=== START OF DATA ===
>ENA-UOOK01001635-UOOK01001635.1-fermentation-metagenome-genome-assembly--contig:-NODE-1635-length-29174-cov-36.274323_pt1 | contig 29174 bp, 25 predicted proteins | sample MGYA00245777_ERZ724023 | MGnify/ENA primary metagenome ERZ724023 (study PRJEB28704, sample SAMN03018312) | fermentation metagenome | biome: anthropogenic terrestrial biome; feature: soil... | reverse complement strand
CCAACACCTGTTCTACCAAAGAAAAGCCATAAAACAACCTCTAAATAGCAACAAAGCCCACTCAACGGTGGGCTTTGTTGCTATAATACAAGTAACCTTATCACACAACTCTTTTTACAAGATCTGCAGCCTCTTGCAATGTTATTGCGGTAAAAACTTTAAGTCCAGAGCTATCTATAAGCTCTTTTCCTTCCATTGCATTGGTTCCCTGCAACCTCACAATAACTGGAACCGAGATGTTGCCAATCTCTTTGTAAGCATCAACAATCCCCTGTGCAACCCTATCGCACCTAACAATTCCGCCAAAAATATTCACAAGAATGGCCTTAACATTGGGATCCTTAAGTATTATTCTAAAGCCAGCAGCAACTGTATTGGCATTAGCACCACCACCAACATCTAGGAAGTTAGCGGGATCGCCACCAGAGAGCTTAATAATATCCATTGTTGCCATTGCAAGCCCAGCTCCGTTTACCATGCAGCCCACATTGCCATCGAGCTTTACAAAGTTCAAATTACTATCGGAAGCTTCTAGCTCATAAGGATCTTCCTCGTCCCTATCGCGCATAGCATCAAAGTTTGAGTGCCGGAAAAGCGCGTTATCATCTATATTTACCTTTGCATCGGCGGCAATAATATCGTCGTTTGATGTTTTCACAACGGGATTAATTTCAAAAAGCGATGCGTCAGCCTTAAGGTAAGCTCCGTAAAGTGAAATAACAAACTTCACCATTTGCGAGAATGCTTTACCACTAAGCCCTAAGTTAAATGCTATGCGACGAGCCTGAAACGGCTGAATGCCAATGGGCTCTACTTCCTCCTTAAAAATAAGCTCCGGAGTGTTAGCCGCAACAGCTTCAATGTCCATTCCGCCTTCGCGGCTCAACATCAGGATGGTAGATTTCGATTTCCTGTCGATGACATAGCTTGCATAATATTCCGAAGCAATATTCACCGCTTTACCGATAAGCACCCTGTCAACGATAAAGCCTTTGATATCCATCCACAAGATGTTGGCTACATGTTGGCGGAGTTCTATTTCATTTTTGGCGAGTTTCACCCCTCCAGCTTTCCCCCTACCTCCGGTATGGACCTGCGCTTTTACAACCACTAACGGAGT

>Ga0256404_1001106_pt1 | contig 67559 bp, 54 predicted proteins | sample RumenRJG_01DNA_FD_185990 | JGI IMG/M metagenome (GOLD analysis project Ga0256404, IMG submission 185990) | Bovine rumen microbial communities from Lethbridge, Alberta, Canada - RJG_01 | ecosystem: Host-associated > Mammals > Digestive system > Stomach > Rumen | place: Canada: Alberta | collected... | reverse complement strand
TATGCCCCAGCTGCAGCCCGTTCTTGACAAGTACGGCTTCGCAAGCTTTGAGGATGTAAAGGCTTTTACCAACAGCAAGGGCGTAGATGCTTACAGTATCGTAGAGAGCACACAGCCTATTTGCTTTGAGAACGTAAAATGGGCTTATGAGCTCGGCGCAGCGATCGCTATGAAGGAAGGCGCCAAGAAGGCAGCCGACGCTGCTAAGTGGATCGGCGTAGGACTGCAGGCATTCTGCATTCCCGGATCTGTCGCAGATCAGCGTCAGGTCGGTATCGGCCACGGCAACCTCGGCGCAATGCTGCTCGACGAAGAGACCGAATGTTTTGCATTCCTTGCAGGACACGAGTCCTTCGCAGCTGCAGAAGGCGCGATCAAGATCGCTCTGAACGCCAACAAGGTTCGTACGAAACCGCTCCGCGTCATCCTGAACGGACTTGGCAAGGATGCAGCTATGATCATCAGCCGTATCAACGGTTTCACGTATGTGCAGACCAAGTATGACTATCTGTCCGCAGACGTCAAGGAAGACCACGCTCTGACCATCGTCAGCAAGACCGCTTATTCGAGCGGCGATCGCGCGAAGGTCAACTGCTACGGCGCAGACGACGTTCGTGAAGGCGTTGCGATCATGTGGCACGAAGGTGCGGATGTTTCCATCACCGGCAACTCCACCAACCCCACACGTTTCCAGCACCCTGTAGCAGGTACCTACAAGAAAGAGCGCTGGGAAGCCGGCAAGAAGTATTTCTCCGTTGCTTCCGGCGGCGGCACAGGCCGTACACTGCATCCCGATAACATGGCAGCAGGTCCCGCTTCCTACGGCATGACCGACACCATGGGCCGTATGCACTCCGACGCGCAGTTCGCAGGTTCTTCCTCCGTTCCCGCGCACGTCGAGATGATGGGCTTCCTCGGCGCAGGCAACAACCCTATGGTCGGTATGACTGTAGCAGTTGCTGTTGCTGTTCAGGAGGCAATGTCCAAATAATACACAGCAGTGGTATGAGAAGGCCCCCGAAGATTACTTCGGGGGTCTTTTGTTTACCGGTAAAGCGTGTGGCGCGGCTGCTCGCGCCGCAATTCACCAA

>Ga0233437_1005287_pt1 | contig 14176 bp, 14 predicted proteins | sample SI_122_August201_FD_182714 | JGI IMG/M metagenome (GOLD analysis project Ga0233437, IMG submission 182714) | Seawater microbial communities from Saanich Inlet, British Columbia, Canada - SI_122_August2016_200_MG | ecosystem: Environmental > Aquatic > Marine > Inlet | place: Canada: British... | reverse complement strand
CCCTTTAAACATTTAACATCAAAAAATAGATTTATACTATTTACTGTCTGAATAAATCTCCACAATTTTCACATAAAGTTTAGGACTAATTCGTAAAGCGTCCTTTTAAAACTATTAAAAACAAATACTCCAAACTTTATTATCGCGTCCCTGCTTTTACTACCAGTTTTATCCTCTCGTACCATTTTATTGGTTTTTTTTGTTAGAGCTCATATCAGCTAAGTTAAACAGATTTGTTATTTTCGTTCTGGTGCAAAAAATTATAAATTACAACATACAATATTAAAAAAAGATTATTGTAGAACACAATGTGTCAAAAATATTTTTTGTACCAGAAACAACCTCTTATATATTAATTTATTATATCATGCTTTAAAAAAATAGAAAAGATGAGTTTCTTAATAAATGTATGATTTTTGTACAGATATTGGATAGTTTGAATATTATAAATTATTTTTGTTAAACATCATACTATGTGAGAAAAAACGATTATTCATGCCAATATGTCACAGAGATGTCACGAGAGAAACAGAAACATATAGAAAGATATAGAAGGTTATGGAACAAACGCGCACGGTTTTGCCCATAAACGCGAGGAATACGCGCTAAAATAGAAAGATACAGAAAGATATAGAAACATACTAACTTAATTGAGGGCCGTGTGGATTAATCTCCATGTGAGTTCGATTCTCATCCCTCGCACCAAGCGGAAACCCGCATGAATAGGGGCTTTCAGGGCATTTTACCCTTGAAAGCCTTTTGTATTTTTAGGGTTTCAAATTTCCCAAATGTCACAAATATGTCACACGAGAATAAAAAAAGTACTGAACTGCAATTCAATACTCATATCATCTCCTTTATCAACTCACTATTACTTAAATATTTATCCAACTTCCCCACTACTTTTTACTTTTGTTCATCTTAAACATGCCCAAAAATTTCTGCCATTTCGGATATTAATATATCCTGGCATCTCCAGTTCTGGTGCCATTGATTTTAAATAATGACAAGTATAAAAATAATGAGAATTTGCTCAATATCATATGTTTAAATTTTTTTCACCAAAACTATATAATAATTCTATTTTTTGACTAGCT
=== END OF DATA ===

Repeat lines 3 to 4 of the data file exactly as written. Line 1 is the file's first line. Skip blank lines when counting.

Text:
>Ga0256404_1001106_pt1 | contig 67559 bp, 54 predicted proteins | sample RumenRJG_01DNA_FD_185990 | JGI IMG/M metagenome (GOLD analysis project Ga0256404, IMG submission 185990) | Bovine rumen microbial communities from Lethbridge, Alberta, Canada - RJG_01 | ecosystem: Host-associated > Mammals > Digestive system > Stomach > Rumen | place: Canada: Alberta | collected... | reverse complement strand
TATGCCCCAGCTGCAGCCCGTTCTTGACAAGTACGGCTTCGCAAGCTTTGAGGATGTAAAGGCTTTTACCAACAGCAAGGGCGTAGATGCTTACAGTATCGTAGAGAGCACACAGCCTATTTGCTTTGAGAACGTAAAATGGGCTTATGAGCTCGGCGCAGCGATCGCTATGAAGGAAGGCGCCAAGAAGGCAGCCGACGCTGCTAAGTGGATCGGCGTAGGACTGCAGGCATTCTGCATTCCCGGATCTGTCGCAGATCAGCGTCAGGTCGGTATCGGCCACGGCAACCTCGGCGCAATGCTGCTCGACGAAGAGACCGAATGTTTTGCATTCCTTGCAGGACACGAGTCCTTCGCAGCTGCAGAAGGCGCGATCAAGATCGCTCTGAACGCCAACAAGGTTCGTACGAAACCGCTCCGCGTCATCCTGAACGGACTTGGCAAGGATGCAGCTATGATCATCAGCCGTATCAACGGTTTCACGTATGTGCAGACCAAGTATGACTATCTGTCCGCAGACGTCAAGGAAGACCACGCTCTGACCATCGTCAGCAAGACCGCTTATTCGAGCGGCGATCGCGCGAAGGTCAACTGCTACGGCGCAGACGACGTTCGTGAAGGCGTTGCGATCATGTGGCACGAAGGTGCGGATGTTTCCATCACCGGCAACTCCACCAACCCCACACGTTTCCAGCACCCTGTAGCAGGTACCTACAAGAAAGAGCGCTGGGAAGCCGGCAAGAAGTATTTCTCCGTTGCTTCCGGCGGCGGCACAGGCCGTACACTGCATCCCGATAACATGGCAGCAGGTCCCGCTTCCTACGGCATGACCGACACCATGGGCCGTATGCACTCCGACGCGCAGTTCGCAGGTTCTTCCTCCGTTCCCGCGCACGTCGAGATGATGGGCTTCCTCGGCGCAGGCAACAACCCTATGGTCGGTATGACTGTAGCAGTTGCTGTTGCTGTTCAGGAGGCAATGTCCAAATAATACACAGCAGTGGTATGAGAAGGCCCCCGAAGATTACTTCGGGGGTCTTTTGTTTACCGGTAAAGCGTGTGGCGCGGCTGCTCGCGCCGCAATTCACCAA